The World’s End – A Review

August 22, 2013 3:56 pm

‘The World’s End’ is the end. It is the last hurrah for comedy duo Simon Pegg and Nick Frost. Both have come from relative obscurity, from making ‘Shaun of the Dead’ and ‘Hot Fuzz’. Now they are putting the ‘Cornetto Trilogy’ to bed. And they see off this chapter of their careers with an almighty bang.


‘The World’s End’ is a cinematic representation of their maturity. On screen they look older, worn ad wiser. Well, Nick Frost’s character does at least. Andy (Nick Frost) is an established Lawyer and along with his childhood friends, he is very successful and a fully responsible adult. His childhood friends are played by an all star cast. Martin Freeman, Paddy Considine, and Eddie Marson are all each successful in their own right, having come a long way from their childhood lives in rural town Newton Haven. In fact, the film opens with a brief overview of their lives, and just what ‘The World’s End’ is all about. Their youth spent with ‘the King’ Gary King (Simon Pegg) and their attempt at completing the infamous pub crawl which the film is based upon.

It is this pub crawl that King cannot let go of. King, now a hedonistic alcoholic, is desperately trying to cling onto his past. He sports a teenage gothic look with black dyed hair to complete the image. He is the embodiment of hanging onto the past. In a last ditch effort to complete the crawl, he reunites with his reluctant school friends on a trip to Newton Haven, only to find that everything has changed; really changed.the-worlds-end-600-01

Whilst the changes that have taken place are outlandish and surreal, they reflect the attitudes adopted in our midlife crisis about how society has changed. The gastrofication of the local pubs in Newton Haven is one thing, they all look the same. We’ve all seen it; chain pubs popping up on the high street. But that is not all that is the same. As the film sees a secret organisation replacing the town’s residents with replica robots filled with blue liquid. The rest of the gang find out but out of character and narrative necessity, King convinces them to carry on with the pub crawl.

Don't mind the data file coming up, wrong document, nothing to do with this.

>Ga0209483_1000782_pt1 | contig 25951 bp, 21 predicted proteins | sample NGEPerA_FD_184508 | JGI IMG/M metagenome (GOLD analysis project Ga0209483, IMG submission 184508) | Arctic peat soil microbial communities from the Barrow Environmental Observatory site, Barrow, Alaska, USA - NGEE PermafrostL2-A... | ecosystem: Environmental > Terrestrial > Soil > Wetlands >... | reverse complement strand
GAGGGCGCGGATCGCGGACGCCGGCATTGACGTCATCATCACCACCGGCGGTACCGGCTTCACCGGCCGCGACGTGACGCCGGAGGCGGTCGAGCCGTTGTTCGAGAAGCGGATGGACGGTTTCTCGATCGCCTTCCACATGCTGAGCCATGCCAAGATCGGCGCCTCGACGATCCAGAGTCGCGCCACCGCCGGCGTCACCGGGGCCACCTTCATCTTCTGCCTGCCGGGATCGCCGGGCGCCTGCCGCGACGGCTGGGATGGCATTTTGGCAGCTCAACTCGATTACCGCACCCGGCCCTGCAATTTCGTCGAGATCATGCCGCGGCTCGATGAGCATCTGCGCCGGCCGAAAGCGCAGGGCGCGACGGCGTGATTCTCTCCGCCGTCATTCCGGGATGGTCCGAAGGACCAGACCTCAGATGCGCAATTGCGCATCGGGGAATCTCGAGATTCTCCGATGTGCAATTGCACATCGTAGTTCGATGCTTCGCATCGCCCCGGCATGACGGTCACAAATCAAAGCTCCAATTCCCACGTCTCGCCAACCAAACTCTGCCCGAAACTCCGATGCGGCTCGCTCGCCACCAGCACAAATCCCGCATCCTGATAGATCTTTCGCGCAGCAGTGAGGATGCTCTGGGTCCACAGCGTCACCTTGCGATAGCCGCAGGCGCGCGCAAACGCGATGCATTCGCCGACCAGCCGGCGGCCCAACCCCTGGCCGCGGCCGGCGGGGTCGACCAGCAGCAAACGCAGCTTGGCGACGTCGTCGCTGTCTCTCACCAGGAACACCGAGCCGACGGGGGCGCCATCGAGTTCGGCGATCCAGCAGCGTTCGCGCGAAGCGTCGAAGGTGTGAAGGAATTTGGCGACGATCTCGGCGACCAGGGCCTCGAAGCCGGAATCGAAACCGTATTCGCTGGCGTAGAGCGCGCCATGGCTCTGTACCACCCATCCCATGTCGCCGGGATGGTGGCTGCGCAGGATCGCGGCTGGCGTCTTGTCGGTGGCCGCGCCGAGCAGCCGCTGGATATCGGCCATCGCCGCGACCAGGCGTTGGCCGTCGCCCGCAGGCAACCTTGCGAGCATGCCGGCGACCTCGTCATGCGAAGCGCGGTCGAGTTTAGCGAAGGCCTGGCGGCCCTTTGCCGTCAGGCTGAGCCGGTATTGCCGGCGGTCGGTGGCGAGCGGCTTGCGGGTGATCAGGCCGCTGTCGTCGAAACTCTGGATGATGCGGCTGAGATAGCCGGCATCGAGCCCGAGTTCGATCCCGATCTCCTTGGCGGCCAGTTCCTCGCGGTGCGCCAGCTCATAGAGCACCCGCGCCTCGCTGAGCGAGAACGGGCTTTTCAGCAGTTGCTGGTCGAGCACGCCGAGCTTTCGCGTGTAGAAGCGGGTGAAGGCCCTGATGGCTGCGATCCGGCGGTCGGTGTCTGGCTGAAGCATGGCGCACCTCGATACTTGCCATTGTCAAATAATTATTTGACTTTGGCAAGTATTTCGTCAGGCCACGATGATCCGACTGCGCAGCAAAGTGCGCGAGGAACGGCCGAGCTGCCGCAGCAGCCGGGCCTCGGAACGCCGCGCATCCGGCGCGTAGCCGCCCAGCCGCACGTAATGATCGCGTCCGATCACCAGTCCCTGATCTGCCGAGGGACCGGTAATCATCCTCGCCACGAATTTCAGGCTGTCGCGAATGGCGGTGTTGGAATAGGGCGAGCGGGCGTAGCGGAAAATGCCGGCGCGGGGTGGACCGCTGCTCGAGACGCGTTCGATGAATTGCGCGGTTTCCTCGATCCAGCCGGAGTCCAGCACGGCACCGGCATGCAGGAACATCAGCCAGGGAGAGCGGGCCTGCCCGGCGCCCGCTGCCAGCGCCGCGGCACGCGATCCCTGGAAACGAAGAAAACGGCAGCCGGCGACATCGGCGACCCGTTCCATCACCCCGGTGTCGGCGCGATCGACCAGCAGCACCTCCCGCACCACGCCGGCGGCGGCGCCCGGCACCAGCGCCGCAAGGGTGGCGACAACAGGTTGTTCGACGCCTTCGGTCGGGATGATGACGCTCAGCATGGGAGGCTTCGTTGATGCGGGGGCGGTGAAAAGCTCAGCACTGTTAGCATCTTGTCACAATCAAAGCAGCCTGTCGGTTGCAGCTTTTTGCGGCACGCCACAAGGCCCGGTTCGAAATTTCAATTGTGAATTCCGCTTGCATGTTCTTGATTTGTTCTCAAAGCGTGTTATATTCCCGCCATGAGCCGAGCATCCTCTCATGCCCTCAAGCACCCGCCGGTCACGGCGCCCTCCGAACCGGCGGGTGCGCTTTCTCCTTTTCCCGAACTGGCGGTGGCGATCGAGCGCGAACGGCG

Pegg and Frost are clearly much more evolved as actors than before they started out. This is arguably Pegg’s best performance yet. Underneath his ‘knobheadedness’ is a man who is saddened that his life did not pan out as expected and as a result, prefers to live in the past when he was ‘King’. Frost also plays a more diverse character. Inarguably a more successful character than Pegg’s but just as damaged. Though his deep stemmed resentment of Gary comes from how Gary turned out, and from an incident between the two several years ago; one that left Frost tee-total.


So whilst they try to stay incognito from the replicas that now run the town, the conflict between Andy and Gary ventures further into the open. Both are grappling to come to terms with their differences and how far their friendship has drifted apart. Their conflict develops and bubbles over as the narrative progresses, eventually reaching boiling point midway through the action packed third act.

The entirety of the script is hilarious as well as clever and witty but with a hefty dose of slapstick to boot. It is safe to say that if both ‘Shaun of the Dead’ and ‘Hot Fuzz’ are among your favourite films, then this is one for you. Edgar Wright, Shaun Pegg and Nick Frost take a seemingly mundane area and give it a unique sci-fi, Twilight Zone twist that spews originality and stays true to their predeceasing films. The happenings and capers are never predictable and it is truly refreshing to see something not formulaic. The ending is just like the appearance of the final Cornetto; unexpected. Whilst not to spoil it, it is fair to say that it is not a conventional happy ending. It is quite bleak but the overriding feeling as the credits role is that both Frost and Pegg have moved on since their formative years, both on screen, and off.


%d bloggers like this: